Discovery by A-Ha! Moment

This often occurs while encountering an unexpected situation which triggers a sudden and intense awareness of an underlying passion. It is a wake-up call. Like the one a local software engineer had while reading about the self-taught professional dog behavior specialist, Cesar Millan, and wondering how he could transform his dog training hobby into a career. Next thing you know, he’s an entrepreneur with a very successful doggy daycare facility.

Discovery Through Change

Major life events like birth, death, marriage, losing a job or taking a new one, illness or recovery, can often transform our outlook on life and prompt us to review the way we live. When a friend of mine was diagnosed with diabetes 10 years ago, this investment banker and mother of two struggled to make her own well-being her priority. Following her doctor’s advice to deal with her illness through some creative activity, she took on painting and discovered that she had a knack for illustrating children stories which she turned into a very profitable part-time activity.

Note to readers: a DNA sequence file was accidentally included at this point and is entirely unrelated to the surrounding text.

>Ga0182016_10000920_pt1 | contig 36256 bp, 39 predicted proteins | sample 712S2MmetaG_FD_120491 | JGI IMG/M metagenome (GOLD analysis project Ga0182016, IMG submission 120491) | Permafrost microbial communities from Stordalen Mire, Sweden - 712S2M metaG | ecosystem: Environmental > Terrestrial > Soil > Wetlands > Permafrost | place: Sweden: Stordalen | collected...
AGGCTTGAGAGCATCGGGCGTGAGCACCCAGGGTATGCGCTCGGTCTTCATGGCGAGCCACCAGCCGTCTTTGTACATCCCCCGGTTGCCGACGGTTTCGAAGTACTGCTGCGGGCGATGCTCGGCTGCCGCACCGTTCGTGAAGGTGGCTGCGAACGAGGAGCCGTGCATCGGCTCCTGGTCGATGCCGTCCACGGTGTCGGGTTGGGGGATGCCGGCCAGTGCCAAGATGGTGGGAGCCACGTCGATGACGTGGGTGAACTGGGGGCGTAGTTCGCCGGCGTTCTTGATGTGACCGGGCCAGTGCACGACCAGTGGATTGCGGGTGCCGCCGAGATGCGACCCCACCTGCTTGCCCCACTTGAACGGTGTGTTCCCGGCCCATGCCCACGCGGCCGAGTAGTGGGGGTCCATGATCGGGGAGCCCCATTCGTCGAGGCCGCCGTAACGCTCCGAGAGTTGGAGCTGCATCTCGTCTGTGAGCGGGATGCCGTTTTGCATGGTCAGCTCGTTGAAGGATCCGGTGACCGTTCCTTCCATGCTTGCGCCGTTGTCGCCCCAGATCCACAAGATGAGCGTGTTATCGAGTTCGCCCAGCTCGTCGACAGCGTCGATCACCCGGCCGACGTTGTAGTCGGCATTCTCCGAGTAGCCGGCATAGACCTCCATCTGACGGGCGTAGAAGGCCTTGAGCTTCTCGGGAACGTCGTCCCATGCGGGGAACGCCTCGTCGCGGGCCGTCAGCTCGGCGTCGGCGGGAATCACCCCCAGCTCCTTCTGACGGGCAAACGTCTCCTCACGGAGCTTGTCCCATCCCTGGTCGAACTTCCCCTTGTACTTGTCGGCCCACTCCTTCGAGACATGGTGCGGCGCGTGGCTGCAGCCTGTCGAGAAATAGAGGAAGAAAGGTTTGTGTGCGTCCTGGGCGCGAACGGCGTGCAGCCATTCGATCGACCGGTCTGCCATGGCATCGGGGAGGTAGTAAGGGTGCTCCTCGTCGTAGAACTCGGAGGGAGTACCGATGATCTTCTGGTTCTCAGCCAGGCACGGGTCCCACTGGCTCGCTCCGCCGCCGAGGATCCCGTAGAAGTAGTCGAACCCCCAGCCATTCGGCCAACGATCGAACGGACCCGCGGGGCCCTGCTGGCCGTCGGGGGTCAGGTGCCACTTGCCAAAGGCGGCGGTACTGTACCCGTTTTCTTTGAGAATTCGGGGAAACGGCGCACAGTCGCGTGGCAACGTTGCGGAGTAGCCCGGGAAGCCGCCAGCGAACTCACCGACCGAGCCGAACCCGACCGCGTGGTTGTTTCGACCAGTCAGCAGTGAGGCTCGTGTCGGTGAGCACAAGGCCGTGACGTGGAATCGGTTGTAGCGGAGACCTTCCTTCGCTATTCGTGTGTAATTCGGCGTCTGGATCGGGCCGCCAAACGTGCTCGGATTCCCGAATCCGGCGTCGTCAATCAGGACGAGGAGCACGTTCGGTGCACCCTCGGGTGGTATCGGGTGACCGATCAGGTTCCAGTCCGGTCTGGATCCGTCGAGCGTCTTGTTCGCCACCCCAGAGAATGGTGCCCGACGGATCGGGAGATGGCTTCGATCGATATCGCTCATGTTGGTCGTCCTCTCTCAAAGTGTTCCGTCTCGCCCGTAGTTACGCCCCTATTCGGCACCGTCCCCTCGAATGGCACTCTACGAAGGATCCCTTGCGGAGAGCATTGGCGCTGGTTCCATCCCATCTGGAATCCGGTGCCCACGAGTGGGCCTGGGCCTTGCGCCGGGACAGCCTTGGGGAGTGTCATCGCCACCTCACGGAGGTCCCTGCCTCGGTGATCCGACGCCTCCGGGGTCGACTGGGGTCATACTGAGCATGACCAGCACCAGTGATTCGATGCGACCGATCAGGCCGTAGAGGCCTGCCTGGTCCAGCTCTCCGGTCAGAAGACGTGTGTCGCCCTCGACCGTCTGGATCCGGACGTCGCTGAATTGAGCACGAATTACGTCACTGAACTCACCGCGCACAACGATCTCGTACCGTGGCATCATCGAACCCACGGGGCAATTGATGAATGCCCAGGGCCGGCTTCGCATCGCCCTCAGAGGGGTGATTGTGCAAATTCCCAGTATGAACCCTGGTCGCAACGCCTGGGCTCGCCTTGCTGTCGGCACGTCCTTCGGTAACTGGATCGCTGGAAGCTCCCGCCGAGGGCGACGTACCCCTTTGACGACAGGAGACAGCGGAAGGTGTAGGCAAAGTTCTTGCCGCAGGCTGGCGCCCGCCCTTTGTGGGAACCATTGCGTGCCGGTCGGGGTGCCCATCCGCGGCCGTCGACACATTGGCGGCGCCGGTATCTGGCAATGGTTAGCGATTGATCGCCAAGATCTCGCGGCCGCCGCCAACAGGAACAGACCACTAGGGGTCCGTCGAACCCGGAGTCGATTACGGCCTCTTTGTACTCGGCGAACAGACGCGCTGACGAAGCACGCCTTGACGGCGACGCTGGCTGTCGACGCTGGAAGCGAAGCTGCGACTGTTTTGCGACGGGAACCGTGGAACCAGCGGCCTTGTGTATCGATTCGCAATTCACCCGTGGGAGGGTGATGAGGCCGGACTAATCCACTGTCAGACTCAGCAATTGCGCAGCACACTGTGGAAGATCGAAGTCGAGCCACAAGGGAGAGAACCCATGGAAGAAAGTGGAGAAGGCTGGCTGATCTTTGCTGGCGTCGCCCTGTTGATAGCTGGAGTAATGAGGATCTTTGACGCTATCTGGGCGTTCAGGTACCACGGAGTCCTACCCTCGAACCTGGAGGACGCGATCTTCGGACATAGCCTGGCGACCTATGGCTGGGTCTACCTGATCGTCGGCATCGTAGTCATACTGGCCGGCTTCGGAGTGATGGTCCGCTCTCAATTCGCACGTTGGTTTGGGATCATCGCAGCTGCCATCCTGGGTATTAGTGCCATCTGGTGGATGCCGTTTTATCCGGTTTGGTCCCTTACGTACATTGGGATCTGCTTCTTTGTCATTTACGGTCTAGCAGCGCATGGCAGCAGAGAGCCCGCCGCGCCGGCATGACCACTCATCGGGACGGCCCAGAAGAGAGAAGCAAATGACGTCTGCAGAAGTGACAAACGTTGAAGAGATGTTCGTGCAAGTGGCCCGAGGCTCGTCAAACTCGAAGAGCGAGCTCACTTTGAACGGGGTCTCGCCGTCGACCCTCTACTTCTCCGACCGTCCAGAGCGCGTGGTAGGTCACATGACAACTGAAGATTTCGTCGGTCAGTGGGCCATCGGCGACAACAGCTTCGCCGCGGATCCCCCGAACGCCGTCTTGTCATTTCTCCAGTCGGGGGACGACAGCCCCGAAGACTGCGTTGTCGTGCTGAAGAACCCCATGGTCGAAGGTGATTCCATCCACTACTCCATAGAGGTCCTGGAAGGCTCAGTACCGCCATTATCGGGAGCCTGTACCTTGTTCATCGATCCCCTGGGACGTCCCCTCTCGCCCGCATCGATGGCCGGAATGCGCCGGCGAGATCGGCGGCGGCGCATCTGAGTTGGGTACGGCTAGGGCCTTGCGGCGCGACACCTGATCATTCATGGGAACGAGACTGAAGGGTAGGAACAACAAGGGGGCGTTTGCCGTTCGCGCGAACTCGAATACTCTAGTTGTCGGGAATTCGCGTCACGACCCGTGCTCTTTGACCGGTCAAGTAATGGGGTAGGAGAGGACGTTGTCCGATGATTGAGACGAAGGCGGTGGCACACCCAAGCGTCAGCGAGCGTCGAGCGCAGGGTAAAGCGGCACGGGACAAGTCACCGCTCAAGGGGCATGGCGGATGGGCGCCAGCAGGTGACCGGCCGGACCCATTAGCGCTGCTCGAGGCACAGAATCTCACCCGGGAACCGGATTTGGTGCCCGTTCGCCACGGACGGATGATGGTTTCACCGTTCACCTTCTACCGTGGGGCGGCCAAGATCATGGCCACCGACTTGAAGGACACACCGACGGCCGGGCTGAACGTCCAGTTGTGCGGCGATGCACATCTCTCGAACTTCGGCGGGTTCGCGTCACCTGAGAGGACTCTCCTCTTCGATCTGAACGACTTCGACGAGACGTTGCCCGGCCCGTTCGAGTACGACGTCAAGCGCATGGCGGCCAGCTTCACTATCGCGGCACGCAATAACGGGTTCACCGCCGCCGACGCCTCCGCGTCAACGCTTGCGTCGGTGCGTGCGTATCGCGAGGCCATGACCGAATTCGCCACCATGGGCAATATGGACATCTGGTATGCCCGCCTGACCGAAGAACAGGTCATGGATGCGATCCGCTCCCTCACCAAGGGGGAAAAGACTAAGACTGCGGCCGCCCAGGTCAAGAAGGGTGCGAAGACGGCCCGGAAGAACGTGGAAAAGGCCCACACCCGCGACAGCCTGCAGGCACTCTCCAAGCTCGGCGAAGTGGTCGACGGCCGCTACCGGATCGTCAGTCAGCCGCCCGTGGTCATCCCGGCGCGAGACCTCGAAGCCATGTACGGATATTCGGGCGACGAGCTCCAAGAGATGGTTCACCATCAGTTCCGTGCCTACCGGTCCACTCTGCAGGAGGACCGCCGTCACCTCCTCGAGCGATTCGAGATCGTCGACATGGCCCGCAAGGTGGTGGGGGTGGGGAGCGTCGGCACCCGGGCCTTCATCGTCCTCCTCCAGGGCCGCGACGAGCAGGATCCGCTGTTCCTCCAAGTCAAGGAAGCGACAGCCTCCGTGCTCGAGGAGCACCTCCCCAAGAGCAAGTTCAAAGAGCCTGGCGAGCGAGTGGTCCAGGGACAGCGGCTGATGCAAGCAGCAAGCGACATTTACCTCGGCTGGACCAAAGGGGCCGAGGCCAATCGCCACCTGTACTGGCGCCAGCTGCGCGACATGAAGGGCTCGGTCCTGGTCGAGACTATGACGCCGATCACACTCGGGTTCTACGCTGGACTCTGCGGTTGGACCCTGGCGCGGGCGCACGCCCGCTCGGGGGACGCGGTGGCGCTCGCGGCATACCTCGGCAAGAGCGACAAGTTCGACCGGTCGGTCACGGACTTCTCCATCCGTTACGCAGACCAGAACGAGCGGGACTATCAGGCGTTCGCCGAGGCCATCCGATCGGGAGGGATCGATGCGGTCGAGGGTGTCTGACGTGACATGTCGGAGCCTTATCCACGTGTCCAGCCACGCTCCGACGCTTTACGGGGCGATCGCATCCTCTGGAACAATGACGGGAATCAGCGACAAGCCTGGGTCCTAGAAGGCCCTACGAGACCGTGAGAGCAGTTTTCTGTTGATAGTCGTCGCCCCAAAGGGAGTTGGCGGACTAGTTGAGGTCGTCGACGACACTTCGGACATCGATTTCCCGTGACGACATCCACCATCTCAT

Discovery Through Experience

Many people uncover their passion gradually as a result of day-to-day experiences. A cousin of mine who got married very young to a widower found herself in charge of feeding a family of six. While cooking for her new brood she discovered a passion for food and delicious meals that she then turned into a thriving catering business.

Follow your passion

Before making the adventurous move and take a leap of faith to follow your passion, you first need to examine the pros and cons of your decision and identify what works and what needs some fine-tuning.

Step #1: Ask yourself some questions

Where am I today? Where do I want to be tomorrow? What do I want to do with my life? What makes me happy?

Step #2: Focused attention

Grab a pen and write a list of what you are passionate about or like doing, what you do happily, totally absorbed no matter how unusual the activity might be. Try to remember what you do without thinking about how much time or effort it requires. This focused attention will help you recognize what you really like to do and what motivates you.

Step #3: Experiment